brain image similar to MRI

By the numbers, a new research project on free will engages eight neuroscientists and nine philosophers spanning 17 universities in probing two basic questions: What is required for people to have free will? and Whatever that thing is that is required for free will, do humans possess it? As project leader Dr. Uri Maoz of Chapman University put it in a recent interview in Science magazine, this effort “aims to create a new field in the study of the brain—the neurophilosophy of free will.”

Coordinated through Chapman University’s Institute for Interdisciplinary Brain and Behavioral Science, the project is funded jointly by Fetzer and The John Templeton Foundation. Fetzer's director of research, discovery, and development, Mohammed Mohammed recently shared his excitement for “this venture into the intersection of philosophy and neuroscience,”noting, “we are drawn to this work because of its cutting-edge exploration of free will, the breadth of the research effort Chapman University has developed, and the scale of this major funding collaboration with Templeton.”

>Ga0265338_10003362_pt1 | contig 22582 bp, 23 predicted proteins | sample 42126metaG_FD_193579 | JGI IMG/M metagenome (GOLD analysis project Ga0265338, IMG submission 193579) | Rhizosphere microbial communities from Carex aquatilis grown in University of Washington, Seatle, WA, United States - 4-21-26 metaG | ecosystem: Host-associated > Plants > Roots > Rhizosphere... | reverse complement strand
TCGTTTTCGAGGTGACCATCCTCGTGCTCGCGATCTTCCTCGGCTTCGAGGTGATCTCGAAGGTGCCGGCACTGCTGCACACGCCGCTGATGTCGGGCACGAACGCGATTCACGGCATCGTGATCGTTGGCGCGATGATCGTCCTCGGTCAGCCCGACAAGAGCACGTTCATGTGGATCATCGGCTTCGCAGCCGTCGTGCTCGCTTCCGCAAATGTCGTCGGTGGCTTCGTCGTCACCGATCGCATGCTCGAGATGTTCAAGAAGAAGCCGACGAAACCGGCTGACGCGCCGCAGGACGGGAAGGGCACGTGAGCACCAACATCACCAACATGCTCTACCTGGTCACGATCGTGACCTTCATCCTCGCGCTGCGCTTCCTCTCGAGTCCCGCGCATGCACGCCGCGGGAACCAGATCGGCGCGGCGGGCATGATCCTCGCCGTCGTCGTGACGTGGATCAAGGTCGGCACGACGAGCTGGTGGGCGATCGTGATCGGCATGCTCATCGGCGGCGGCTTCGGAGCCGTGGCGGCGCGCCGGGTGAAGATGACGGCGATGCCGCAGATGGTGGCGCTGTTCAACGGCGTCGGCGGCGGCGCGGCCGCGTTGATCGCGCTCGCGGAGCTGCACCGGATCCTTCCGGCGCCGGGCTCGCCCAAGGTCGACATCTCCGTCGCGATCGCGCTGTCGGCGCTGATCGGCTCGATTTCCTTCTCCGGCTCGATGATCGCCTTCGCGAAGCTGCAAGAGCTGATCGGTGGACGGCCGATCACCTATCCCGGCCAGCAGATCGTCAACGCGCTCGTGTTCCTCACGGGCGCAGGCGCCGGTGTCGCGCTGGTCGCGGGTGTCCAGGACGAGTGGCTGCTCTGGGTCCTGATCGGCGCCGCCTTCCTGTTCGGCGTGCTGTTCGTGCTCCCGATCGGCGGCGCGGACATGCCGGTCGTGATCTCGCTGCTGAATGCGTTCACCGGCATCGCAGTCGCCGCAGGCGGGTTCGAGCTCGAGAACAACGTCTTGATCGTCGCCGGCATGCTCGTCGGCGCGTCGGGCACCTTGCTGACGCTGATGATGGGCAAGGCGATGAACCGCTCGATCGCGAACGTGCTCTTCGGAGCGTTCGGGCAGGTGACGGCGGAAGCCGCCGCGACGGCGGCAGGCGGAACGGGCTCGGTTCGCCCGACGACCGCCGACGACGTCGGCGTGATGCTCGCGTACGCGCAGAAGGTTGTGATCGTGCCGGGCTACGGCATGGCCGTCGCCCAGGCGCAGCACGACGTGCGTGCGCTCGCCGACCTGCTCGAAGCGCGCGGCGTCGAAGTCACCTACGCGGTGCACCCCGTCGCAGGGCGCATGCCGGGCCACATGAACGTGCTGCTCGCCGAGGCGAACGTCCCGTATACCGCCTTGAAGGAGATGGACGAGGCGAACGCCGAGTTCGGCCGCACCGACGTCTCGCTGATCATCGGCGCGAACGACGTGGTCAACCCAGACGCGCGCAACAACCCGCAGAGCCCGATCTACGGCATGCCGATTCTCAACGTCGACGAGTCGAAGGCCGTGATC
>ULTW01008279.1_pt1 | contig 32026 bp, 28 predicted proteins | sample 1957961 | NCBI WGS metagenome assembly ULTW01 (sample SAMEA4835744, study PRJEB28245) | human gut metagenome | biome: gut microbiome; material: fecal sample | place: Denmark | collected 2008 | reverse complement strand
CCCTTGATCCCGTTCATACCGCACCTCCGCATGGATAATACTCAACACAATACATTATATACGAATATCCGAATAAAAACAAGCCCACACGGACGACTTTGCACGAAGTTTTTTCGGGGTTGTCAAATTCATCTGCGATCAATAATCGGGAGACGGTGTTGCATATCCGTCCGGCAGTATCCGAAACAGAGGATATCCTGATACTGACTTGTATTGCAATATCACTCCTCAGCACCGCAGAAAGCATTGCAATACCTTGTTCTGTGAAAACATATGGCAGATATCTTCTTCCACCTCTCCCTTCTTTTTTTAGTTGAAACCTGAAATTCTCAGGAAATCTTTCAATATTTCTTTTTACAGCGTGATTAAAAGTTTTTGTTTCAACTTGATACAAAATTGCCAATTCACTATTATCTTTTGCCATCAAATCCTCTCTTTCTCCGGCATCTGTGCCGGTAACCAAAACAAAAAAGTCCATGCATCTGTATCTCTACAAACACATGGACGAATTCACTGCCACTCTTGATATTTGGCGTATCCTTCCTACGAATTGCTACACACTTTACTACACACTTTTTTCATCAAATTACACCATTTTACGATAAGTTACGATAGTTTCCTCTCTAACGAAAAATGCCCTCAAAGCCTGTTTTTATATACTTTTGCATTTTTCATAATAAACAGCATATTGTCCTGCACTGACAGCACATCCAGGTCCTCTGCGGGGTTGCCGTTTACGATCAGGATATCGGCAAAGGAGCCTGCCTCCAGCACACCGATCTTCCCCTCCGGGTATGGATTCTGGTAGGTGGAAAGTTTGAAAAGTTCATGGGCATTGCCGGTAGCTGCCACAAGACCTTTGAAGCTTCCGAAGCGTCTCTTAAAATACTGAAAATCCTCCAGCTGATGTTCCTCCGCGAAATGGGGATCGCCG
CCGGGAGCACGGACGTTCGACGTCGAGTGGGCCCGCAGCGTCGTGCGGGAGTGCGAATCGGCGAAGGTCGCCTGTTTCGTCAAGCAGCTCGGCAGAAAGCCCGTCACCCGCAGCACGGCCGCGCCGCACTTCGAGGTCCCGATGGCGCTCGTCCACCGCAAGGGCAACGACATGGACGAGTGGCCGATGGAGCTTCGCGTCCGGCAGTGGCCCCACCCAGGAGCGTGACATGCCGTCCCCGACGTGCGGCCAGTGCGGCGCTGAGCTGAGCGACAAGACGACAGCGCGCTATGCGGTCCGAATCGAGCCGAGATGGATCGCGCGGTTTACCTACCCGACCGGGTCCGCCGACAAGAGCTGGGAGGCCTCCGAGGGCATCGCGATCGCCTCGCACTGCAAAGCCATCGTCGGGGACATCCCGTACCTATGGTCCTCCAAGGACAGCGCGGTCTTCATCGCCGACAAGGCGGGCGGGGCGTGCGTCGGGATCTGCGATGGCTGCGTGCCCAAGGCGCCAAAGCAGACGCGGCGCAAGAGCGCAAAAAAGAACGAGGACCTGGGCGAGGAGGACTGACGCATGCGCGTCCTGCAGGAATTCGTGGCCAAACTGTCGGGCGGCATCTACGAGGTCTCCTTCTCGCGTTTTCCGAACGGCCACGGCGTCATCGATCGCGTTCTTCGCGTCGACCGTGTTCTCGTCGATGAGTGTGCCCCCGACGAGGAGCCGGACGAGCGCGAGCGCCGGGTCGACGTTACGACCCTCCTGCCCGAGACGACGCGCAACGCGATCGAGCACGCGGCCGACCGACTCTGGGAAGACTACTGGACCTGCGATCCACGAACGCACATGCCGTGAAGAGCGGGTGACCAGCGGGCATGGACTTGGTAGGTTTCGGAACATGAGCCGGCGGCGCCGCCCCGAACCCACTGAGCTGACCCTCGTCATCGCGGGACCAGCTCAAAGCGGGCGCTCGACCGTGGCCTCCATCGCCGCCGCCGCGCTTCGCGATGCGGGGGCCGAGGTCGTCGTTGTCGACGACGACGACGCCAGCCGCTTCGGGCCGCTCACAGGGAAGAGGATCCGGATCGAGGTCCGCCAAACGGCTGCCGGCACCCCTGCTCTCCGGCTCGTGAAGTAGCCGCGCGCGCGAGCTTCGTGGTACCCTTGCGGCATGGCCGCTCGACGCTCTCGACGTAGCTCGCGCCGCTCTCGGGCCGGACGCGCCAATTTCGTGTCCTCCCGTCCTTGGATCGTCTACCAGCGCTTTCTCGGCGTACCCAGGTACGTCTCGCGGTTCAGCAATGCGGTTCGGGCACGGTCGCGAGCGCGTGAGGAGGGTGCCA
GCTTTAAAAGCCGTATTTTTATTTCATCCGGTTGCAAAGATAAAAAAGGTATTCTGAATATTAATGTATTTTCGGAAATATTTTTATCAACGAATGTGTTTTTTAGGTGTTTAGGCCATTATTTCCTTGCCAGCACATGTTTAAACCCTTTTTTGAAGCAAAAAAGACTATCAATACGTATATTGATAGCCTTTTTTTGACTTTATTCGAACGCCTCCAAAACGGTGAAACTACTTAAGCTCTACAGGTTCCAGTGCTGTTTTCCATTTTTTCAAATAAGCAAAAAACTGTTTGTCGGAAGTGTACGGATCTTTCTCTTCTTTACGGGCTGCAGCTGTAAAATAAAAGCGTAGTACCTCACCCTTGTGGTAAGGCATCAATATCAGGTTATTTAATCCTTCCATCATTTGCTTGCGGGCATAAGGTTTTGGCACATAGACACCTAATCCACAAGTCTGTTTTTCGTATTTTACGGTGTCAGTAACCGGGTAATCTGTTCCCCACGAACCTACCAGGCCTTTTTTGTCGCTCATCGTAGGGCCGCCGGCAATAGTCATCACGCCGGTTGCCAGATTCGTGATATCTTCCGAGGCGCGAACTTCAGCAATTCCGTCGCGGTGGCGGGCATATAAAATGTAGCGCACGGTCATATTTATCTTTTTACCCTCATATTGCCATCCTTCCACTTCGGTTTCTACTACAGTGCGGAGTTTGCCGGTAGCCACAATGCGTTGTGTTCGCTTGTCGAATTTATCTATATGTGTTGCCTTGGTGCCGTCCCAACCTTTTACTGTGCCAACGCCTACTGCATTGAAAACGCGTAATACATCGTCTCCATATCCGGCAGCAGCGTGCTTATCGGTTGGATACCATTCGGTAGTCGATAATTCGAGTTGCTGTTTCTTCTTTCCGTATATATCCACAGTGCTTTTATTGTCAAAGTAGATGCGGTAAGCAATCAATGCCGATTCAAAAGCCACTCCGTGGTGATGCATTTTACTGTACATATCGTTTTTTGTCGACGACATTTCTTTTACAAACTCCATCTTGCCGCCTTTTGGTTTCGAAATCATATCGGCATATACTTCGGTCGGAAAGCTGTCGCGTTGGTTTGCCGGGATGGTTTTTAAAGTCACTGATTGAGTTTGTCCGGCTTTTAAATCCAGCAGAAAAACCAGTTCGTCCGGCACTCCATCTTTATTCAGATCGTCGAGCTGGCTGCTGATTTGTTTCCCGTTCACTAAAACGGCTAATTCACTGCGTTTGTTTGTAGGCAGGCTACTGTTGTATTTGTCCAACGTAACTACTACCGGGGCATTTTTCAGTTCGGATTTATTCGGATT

Read the full story from Chapman University.


Chapman University logo

The Brain Institute at Chapman University coordinates a major research project on the neurophilosophy of free will.